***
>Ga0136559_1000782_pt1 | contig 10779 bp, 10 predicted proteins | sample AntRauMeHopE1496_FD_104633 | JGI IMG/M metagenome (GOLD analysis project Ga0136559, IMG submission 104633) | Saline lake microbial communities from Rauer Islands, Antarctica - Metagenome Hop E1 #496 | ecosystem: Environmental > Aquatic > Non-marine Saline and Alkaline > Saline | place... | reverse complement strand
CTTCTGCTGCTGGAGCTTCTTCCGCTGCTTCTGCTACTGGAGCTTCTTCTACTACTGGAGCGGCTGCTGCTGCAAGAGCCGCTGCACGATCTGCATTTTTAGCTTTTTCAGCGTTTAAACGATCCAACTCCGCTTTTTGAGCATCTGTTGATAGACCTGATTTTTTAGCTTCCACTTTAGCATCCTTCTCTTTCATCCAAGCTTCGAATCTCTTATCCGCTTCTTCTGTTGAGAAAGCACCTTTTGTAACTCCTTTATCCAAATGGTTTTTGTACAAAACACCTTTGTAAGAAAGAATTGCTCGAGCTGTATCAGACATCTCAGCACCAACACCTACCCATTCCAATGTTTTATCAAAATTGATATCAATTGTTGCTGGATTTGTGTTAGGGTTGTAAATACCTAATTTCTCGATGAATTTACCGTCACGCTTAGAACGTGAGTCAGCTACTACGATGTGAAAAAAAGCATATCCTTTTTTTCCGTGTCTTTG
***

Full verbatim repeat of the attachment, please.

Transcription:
>Ga0136559_1000782_pt1 | contig 10779 bp, 10 predicted proteins | sample AntRauMeHopE1496_FD_104633 | JGI IMG/M metagenome (GOLD analysis project Ga0136559, IMG submission 104633) | Saline lake microbial communities from Rauer Islands, Antarctica - Metagenome Hop E1 #496 | ecosystem: Environmental > Aquatic > Non-marine Saline and Alkaline > Saline | place... | reverse complement strand
CTTCTGCTGCTGGAGCTTCTTCCGCTGCTTCTGCTACTGGAGCTTCTTCTACTACTGGAGCGGCTGCTGCTGCAAGAGCCGCTGCACGATCTGCATTTTTAGCTTTTTCAGCGTTTAAACGATCCAACTCCGCTTTTTGAGCATCTGTTGATAGACCTGATTTTTTAGCTTCCACTTTAGCATCCTTCTCTTTCATCCAAGCTTCGAATCTCTTATCCGCTTCTTCTGTTGAGAAAGCACCTTTTGTAACTCCTTTATCCAAATGGTTTTTGTACAAAACACCTTTGTAAGAAAGAATTGCTCGAGCTGTATCAGACATCTCAGCACCAACACCTACCCATTCCAATGTTTTATCAAAATTGATATCAATTGTTGCTGGATTTGTGTTAGGGTTGTAAATACCTAATTTCTCGATGAATTTACCGTCACGCTTAGAACGTGAGTCAGCTACTACGATGTGAAAAAAAGCATATCCTTTTTTTCCGTGTCTTTG